- 27th September 2021
By Jon Leary (Loughborough University / Gamos Ltd.), Mourine Chepkemoi (African Centre for Technology Studies (ACTS)), Wairimu Njehia (Pika na Power), Agnes Kalyonge (Jikoni Magic) and Jay Amin (Independent Cinematographer).
People often say that ‘seeing is believing’, however when it comes to cooking, people need to see, smell and taste before you can really start to convince them. That’s what makes live cooking demonstrations so effective.
Kenya Power is the nation’s electrical utility. With over 7 million customers and a predominantly renewable grid with surplus power now available, they are looking to proactively stimulate demand. Pika na Power is Kenya Power’s flagship electric cooking campaign, designed to show customers just how quick, easy and affordable cooking with electricity is. To date, this has included TV series, social media campaigns and live cooking classes.
This session aimed to showcase the compatibility of electric cooking with Kenyan cuisine using live cooking demonstrations. These demonstrations are a powerful way to change perceptions about cooking with electricity.
Many people believe that electricity is too expensive for cooking and that food cooked with electricity just doesn’t taste the same. However this event showed that not only can it be just as delicious, but energy-efficient appliances can make it much cheaper.
This event took participants on a culinary tour of Kenya and the opportunities and challenges for cooking popular Kenyan foods with electricity. It brought to life the Kenya eCookBook, which explored the trade-offs between energy, time and money across the popular fuels and appliances in Kenya today. It revealed the huge opportunity for cooking ‘heavy foods’ such as beans in ultra-efficient Electric Pressure Cookers (EPCs), which can save over 50% on time and 85% on cost versus, LPG, charcoal or electric hotplates.
This session took place at Kenya Power’s recently refurbished model kitchen at Electricity House in Nairobi’s CBD. The session was hosted by Wairimu Njehia of Pika na Power (Cook with Electricity) and Agnes Kalyonge of Jikoni Magic, (Magic in the Kitchen), who demonstrated several popular Kenyan dishes on a range of electric cooking appliances, with live monitoring and commentary on electricity consumption and expenditures as they cook. Participants were able to sample the dishes and take home a copy of the Kenya eCookBook.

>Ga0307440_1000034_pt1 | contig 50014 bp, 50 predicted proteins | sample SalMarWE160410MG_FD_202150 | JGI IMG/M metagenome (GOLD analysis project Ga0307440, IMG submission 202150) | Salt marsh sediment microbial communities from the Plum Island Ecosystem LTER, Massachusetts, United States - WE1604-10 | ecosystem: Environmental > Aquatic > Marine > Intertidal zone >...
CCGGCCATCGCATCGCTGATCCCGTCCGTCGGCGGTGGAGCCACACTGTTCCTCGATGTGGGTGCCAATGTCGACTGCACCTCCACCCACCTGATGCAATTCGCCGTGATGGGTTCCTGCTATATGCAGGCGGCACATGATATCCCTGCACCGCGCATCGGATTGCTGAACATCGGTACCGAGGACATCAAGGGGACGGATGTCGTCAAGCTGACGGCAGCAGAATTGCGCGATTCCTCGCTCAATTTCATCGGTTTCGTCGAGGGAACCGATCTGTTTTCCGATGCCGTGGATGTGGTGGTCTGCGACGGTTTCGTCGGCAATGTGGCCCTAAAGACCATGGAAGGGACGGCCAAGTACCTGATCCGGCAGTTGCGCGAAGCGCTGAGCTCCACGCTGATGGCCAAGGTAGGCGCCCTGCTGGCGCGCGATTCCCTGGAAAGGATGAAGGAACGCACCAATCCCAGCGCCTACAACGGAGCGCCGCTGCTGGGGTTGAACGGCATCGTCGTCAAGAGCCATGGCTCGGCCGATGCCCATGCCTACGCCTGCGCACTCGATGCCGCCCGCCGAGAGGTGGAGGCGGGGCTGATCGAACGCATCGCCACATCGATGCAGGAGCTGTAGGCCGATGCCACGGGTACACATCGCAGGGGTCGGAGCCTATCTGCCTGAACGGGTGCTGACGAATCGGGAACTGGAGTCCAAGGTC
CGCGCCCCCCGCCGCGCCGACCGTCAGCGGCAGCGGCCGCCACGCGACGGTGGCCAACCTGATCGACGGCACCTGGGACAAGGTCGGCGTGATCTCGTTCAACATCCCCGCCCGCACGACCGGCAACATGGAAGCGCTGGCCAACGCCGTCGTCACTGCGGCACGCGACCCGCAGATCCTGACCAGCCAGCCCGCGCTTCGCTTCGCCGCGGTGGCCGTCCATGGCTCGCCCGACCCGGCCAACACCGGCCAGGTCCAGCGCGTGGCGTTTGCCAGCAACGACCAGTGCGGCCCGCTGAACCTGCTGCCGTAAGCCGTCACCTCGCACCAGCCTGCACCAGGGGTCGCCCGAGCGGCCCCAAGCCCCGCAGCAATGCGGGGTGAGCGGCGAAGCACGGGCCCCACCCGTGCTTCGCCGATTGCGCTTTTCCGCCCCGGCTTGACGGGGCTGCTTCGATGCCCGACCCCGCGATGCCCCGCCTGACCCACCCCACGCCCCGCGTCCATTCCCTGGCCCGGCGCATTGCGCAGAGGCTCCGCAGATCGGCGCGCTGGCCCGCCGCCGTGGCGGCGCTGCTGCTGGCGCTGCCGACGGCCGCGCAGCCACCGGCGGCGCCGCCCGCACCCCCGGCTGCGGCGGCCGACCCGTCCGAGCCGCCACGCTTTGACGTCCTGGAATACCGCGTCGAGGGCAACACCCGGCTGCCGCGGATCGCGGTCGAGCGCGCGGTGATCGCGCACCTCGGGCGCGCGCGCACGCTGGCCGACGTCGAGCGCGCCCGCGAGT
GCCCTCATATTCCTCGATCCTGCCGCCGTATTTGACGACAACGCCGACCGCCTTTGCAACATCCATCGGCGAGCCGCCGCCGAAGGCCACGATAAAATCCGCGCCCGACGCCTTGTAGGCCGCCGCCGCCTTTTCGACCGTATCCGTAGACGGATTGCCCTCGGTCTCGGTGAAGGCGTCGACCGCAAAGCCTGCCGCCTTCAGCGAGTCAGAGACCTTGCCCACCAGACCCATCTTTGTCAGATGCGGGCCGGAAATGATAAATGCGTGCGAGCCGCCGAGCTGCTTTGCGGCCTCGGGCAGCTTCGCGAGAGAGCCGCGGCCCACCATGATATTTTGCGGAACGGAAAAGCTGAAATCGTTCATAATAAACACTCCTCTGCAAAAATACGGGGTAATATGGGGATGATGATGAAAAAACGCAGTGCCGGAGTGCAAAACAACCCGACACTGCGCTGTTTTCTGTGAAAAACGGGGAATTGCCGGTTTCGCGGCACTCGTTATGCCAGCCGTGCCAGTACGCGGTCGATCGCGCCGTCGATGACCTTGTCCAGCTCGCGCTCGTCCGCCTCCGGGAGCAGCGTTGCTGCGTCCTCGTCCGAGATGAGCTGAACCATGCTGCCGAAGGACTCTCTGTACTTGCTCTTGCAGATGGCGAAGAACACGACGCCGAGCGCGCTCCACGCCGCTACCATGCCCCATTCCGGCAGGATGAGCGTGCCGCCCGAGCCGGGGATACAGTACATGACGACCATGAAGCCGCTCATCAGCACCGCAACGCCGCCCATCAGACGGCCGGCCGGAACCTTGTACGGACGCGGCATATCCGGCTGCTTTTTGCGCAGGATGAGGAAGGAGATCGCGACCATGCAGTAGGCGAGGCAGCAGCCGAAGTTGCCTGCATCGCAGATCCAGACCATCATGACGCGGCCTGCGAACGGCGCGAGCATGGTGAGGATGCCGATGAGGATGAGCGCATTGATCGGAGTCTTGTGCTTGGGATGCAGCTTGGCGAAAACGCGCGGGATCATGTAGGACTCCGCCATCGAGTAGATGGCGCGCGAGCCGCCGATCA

Jikoni Magic is a Kenyan social media brand championing soulful Kenyan food by sharing simple recipes for classic Kenyan dishes that anybody can make at home. Supported by the MECS programme, Jikoni Magic ran a smart cooking campaign designed to empower everyday Kenyan cooks to save time and money in the kitchen by adopting energy-efficient appliances and practices.
The session also presented insights from the MECS cooking diary studies, which followed 80 households in 4 countries for 6 weeks to understand how they cook and how they might cook with electricity. The session concluded with presentations from MECS challenge fund winners on how they plan to enable cooking with electricity beyond the limits of Kenya Power’s grid.
This evidence-based live cooking demonstration showed that not only can food cooked with electricity be just as delicious and much easier to prepare, it can also save you time and money.
Maybe it’s time we all started to think more seriously about cooking with electricity…
Featured image: The side trip to Kenya Power’s modern demonstration kitchen at Electricity House during the Clean Cooking Forum 2019 (image credit: Jon Leary, MECS).